"The Money Pit" is Richard Benjamin's attempt to make a '30s comedy through the lens of Steven Spielberg -- there are contraptions and "smart" dialogue and, unfortunately, nothing to hold them together.
The movie traces the tribulations of an unmarried couple renovating a house. Walter (Tom Hanks), a lawyer to rock stars, has always wanted a place in the suburbs; Anne (Shelley Long) wants to want what Walter wants. When her ex-husband, a tempestuous symphony conductor named Max (Alexander Godunov), returns from a tour, Walter and Anne, who've been living in his house, have to make a decision.
So they scrape together the money to buy a beautiful old mansion, and immediately, things fall apart. The faucets cough up what appears to be chocolate milk; plaster snows from the ceiling; the staircase collapses. The various contractors -- the plumber, the carpenter -- offer more abuse than help.
"The Money Pit" has a two-joke structure: There is a train of sight gags relating to the house (when Hanks tosses a log into the fireplace, the chimney falls down, and so forth); and there is the joke of the contractors, who are richer than the people they work for. The story involves Walter and Anne's need to commit to each other, for which the house is a metaphor.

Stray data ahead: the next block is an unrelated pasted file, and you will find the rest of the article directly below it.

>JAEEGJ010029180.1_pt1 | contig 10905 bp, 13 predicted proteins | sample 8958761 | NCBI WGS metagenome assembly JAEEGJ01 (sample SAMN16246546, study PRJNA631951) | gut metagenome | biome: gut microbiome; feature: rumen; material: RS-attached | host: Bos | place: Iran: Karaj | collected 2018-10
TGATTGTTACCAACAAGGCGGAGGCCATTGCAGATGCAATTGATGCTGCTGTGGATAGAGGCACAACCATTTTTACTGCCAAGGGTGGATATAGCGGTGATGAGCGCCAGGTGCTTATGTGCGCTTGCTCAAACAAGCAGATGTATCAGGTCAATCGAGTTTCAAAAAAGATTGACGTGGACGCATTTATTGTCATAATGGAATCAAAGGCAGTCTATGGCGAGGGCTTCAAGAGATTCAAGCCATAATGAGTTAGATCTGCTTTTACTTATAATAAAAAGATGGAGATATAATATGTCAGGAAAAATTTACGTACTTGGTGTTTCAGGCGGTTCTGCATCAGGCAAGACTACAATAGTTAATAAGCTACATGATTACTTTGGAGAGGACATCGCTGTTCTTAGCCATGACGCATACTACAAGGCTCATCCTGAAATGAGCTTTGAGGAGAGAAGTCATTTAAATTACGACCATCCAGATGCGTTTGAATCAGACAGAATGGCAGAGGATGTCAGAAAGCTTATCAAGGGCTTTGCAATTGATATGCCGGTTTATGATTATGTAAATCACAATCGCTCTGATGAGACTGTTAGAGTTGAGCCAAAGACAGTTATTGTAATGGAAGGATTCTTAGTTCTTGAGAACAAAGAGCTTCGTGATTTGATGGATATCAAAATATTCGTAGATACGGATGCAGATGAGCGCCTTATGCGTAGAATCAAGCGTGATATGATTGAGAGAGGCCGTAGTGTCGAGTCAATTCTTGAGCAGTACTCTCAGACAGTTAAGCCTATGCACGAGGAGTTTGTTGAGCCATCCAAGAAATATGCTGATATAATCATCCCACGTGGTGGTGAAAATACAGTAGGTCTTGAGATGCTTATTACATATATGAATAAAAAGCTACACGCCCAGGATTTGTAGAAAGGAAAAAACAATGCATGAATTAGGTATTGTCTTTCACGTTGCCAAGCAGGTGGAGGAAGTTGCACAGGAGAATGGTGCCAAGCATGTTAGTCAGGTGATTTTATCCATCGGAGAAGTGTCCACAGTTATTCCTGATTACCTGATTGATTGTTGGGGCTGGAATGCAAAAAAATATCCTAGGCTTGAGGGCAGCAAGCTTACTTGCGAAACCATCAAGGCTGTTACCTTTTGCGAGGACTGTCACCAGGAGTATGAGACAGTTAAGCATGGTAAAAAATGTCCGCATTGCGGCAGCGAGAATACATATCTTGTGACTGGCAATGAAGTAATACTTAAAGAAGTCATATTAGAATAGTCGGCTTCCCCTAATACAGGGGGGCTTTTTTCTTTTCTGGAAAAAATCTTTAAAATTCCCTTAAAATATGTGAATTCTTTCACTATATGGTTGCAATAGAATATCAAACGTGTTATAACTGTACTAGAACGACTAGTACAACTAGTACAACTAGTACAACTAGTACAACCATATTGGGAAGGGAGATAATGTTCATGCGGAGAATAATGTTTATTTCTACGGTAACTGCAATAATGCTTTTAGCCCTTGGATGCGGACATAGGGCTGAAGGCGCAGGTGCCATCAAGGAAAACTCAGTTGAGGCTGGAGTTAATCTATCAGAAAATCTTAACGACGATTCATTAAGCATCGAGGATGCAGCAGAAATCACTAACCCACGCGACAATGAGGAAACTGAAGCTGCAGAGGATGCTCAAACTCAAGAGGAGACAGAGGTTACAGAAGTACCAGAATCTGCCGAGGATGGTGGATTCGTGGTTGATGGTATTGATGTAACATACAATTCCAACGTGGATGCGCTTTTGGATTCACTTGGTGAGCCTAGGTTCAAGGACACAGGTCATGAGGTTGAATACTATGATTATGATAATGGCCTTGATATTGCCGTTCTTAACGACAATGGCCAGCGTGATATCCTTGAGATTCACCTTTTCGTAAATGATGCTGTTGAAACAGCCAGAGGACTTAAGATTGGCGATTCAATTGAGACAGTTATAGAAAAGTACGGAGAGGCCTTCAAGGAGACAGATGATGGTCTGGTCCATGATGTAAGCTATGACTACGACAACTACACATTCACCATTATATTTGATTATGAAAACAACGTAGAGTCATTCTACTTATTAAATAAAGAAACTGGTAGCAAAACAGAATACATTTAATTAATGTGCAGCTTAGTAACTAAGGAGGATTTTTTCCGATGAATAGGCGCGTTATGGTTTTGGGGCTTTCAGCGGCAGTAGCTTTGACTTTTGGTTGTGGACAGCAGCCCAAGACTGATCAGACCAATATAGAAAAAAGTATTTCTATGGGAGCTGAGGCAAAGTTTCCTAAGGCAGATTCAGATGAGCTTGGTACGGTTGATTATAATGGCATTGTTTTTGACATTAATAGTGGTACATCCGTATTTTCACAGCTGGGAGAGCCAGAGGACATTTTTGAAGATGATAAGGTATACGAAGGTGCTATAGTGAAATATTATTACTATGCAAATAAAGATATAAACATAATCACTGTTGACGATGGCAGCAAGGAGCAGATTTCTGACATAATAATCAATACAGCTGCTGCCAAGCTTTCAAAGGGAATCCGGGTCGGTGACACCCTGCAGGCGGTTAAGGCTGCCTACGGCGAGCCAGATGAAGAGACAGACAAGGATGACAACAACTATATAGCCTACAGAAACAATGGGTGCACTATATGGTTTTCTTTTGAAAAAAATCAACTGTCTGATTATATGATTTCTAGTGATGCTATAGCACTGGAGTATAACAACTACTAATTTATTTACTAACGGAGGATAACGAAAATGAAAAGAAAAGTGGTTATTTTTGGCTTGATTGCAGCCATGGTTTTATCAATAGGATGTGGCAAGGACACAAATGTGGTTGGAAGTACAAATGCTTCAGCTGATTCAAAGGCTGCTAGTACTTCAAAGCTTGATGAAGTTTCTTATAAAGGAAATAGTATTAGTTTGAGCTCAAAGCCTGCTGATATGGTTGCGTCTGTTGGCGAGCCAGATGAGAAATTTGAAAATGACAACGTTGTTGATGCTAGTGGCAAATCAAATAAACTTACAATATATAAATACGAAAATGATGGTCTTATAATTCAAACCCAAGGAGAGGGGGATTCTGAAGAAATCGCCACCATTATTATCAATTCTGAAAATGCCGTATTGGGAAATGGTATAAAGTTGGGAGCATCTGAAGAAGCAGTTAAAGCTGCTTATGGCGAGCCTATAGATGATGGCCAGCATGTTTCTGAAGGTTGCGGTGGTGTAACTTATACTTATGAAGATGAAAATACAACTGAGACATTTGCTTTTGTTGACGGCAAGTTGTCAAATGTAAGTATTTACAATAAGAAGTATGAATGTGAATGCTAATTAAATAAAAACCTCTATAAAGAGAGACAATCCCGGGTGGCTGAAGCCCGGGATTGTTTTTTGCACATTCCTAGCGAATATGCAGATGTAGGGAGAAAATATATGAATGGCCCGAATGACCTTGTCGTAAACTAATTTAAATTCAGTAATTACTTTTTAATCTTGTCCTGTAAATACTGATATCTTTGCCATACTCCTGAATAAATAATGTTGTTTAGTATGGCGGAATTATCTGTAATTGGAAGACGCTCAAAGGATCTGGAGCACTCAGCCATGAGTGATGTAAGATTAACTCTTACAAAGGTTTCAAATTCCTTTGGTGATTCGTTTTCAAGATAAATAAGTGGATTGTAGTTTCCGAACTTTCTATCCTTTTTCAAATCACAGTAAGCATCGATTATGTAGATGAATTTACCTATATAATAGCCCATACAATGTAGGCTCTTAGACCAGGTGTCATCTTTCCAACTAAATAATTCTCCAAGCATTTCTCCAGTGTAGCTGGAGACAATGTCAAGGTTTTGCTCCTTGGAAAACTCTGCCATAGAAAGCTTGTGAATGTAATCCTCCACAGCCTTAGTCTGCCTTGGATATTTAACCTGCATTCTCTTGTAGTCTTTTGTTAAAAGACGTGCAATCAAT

Director Benjamin ("My Favorite Year") never gets a rhythm going -- while he's competently organized the sight gags, you experience them as interruptions, and the "smart" dialogue lies limply on the screen. The humor is supposed to be dry, but it's closer to chalky. Hanks is trying to do Cary Grant, Long is trying to do Rosalind Russell, and they both end up flat as tintypes.
Cinematographer Gordon Willis provides his peerlessly velvet, natural touch, but the look doesn't fit the picture -- it's dramatic, not comic.
Basically, though, what's wrong with "The Money Pit" is David Giler's script, which is scattered and heartless. It's not just that the satire is clumsy, but that it's directed outside -- at the contractors, the rock stars, the symphony conductor -- instead of inside the hopeless folly of desiring a dream house.
Alas, Giler never digs inside that folly, never finds the way that Anne and Walter are victims, not just of the plumber and the carpenter, but of themselves.
The Money Pit, at area theaters, is rated PG